Articles- Twitter for Librarians

twitter for librarians


OLJ Task- Shifting Trends

From a school library perspective, many of these trends or shifts in technology use outlined back in 2009 have a huge impact on what an information policy for the school might need to include.

1. 1 000 000 books published worldwide every year/ 1000 pages digitised every hour through Google Book search scanner

There is a real shift for connecting with the written word through digital avenues. It is immediate, timely and relevant, especially using Google Books search tool. Books can be accessed 24/7 and not just when the library or book store is open. What if the text needs to be shipped from overseas? This takes a long time. Digital access provides immediate connection, just when you are inspired and when your interest is piqued. School libraries need to seriously consider a shift towards digital access. This way texts can be ‘borrowed out’ to multiple readers simultaneously, not one at a time.

2. Newspapers- printed circulation down 7 million over last 25 years; Online circulation is up 30 million in last 5 years

Clearly, what we have known for some time about the importance of immediate connection when dealing with news influences this trend. News happens and social media platforms alert the world. When people want to find out more, traditional printing of newspapers isn’t fast enough in this social media world. School libraries should connect users to digital online news rather than continue to subscribe to dated hard copies of newspapers.

3. Traditional advertising declining; Digital advertising is growing rapidly

Because traditional publications are declining, it would seem logical that advertising in those arenas would also decline. As school libraries try to brand their image, consideration needs to be made to a digital approach to inform users of programs and news. Social media is the most immediate connector, whereas once newsletters , emails and telephone calls were the norm.

4. 10 million unique visitors to 3 large tv networks every month/ 250 million unique visitors to 3 large social networking platforms every month, which didn’t exist 6 years before.

This trend highlights the senselessness in holding on to more traditional methods of communication and connection. School libraries need to embrace digital trends. The fact that such companies that didn’t exist 6 years previously could pull such a high impact speaks volumes regarding the fluidity of social media. What is popular now may not be in a few short years. That is why school librarians need to stay informed about changes and trends in social media. Tools such as current social media infographics are important for continuing professional understanding for all teacher librarians.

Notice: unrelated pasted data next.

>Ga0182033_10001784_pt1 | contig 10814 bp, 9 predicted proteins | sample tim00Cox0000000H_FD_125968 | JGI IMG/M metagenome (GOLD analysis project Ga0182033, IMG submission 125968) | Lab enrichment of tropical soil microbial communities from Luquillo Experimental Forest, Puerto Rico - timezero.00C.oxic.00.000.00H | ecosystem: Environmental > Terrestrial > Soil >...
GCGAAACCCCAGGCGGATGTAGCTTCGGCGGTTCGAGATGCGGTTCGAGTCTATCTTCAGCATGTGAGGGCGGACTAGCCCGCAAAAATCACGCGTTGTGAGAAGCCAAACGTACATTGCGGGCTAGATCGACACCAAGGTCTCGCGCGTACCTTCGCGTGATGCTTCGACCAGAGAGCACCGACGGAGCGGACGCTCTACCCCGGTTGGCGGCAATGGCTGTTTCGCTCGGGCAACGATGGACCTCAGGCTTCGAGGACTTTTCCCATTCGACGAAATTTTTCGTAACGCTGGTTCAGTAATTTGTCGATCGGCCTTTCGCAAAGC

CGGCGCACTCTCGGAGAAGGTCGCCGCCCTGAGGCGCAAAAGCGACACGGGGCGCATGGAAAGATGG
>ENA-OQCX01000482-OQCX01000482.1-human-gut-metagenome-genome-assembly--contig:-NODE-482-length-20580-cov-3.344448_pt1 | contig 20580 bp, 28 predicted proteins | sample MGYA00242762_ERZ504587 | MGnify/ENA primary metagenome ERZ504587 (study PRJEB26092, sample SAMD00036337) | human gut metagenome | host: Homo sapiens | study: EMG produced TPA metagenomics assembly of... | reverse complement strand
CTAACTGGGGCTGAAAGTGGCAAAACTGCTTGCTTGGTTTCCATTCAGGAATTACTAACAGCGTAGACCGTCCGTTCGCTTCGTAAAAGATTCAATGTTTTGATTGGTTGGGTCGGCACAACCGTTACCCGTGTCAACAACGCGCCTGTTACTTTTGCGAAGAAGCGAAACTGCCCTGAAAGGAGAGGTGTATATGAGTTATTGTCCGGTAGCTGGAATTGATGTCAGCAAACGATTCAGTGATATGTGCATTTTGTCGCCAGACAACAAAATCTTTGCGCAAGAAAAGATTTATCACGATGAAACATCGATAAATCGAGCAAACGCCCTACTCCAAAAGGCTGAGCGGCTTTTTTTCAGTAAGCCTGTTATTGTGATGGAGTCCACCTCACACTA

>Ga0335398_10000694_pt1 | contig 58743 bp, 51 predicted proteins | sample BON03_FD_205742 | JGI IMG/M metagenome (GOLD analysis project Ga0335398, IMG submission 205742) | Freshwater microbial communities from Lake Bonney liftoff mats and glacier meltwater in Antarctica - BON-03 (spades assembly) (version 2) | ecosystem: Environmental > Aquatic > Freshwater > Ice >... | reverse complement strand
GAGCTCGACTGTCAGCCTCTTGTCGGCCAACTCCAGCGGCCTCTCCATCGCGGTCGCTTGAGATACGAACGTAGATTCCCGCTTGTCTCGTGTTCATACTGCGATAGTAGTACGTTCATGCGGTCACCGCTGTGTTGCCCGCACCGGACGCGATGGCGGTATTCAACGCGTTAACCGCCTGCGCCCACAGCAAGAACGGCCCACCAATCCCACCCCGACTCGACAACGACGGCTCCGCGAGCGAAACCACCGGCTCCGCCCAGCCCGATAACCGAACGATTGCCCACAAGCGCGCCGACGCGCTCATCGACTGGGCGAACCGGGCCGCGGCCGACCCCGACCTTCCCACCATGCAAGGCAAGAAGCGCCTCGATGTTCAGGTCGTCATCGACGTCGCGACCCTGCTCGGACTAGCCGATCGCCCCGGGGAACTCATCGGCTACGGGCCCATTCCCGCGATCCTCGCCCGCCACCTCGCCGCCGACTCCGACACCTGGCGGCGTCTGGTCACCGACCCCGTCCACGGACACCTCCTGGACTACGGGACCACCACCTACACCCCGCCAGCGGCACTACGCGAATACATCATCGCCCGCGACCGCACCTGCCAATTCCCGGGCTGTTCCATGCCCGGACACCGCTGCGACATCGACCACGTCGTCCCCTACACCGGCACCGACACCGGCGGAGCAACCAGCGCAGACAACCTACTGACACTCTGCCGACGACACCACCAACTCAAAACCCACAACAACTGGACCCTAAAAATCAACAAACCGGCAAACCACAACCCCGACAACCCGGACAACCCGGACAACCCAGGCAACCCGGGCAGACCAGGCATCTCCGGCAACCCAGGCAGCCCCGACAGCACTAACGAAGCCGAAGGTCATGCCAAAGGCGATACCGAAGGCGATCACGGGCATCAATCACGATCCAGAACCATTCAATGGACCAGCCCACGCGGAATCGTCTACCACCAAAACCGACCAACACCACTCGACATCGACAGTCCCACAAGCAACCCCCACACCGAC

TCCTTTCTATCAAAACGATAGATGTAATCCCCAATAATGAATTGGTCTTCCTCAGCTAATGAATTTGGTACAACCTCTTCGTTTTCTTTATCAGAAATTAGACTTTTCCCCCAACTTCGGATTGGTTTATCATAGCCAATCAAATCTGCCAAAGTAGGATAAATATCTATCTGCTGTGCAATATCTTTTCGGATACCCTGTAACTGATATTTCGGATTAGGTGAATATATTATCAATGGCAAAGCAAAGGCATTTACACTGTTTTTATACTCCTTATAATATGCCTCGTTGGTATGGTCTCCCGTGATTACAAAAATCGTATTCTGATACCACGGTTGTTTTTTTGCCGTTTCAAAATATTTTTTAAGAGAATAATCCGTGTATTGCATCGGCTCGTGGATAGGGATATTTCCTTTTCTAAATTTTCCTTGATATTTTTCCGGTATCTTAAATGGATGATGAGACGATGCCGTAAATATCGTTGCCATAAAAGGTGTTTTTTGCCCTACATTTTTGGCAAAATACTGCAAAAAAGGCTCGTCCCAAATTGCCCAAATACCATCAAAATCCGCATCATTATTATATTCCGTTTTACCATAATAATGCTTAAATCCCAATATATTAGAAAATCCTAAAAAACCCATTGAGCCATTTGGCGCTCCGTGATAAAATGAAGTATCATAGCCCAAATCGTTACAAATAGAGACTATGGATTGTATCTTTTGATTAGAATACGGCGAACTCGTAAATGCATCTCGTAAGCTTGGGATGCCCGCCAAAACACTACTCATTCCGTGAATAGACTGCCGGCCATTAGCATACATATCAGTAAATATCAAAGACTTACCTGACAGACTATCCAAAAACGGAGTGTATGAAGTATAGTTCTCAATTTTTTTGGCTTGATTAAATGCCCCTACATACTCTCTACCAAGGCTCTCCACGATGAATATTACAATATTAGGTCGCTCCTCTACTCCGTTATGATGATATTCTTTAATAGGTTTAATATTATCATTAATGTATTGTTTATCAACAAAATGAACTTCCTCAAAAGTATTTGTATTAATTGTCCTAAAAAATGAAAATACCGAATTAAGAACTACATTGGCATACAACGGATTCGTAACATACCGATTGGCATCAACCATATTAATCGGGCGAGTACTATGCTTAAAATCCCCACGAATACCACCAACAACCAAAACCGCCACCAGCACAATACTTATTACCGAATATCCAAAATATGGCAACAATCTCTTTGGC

5. The mobile device will be the world’s primary connection tool to the internet in 2020.

Progressively technology is becoming more powerful and smaller in size. Of particular interest was the point made that the most powerful computer in 1965, which was housed in a building, is nothing compared to what we now carry around in our pockets. This amazing trend highlights how much we have the world at our fingertips. How much the world needs to catch up in terms of providing access to what this technology can do. School libraries need to include in their policies clear guidance regarding mobile technology and ‘bring your own devices’. Clear policy about how these devices are used, access provided by the school and security of information should be included in such policy writing.

OLJ Task- Libraries using Social Media comparison

This task asks for a comparison of how three libraries use social media to support their goals.

I have chosen 3 diverse libraries which all use social media to meet the needs of their clients or users:

1. School library- Scotch College

2. Public council library- Brisbane City Council Libraries

3. University library- CSU

Scotch College library

Brisbane City Council Libraries

CSU Library


Uses blog to publish news and opinions about literature Blog used for announcements. literature reviews and interesting articles


Twitter used for announcements, links to interesting websites and poses literary questions Twitter for announcements, links and interesting articles links


Facebook page for Scotch College Breakfast series. Provides notifications and announcements as well as forum for feedback Facebook page to provide notifications of events and issue related links Facebook page for announcements, events and interesting links. Includes archival photos of CSU events.

RSS Feeds


Embeds youtube clips for book trailers in blog YouTube clips in Twitter

1. School library- Scotch College

scotch college blogscotch college FB

2. Public council library- Brisbane City Council Libraries

BCC library 2 BCC library 1

3. University library- CSU

CSU library

Reflection- Reasons why Libraries should be on social media

While it must be remembered that each of these libraries focuses on diverse user groups, each one has utilised some applications in social media. Social media can be used effectively to support services and inspire learning and reading, especially in a school library setting.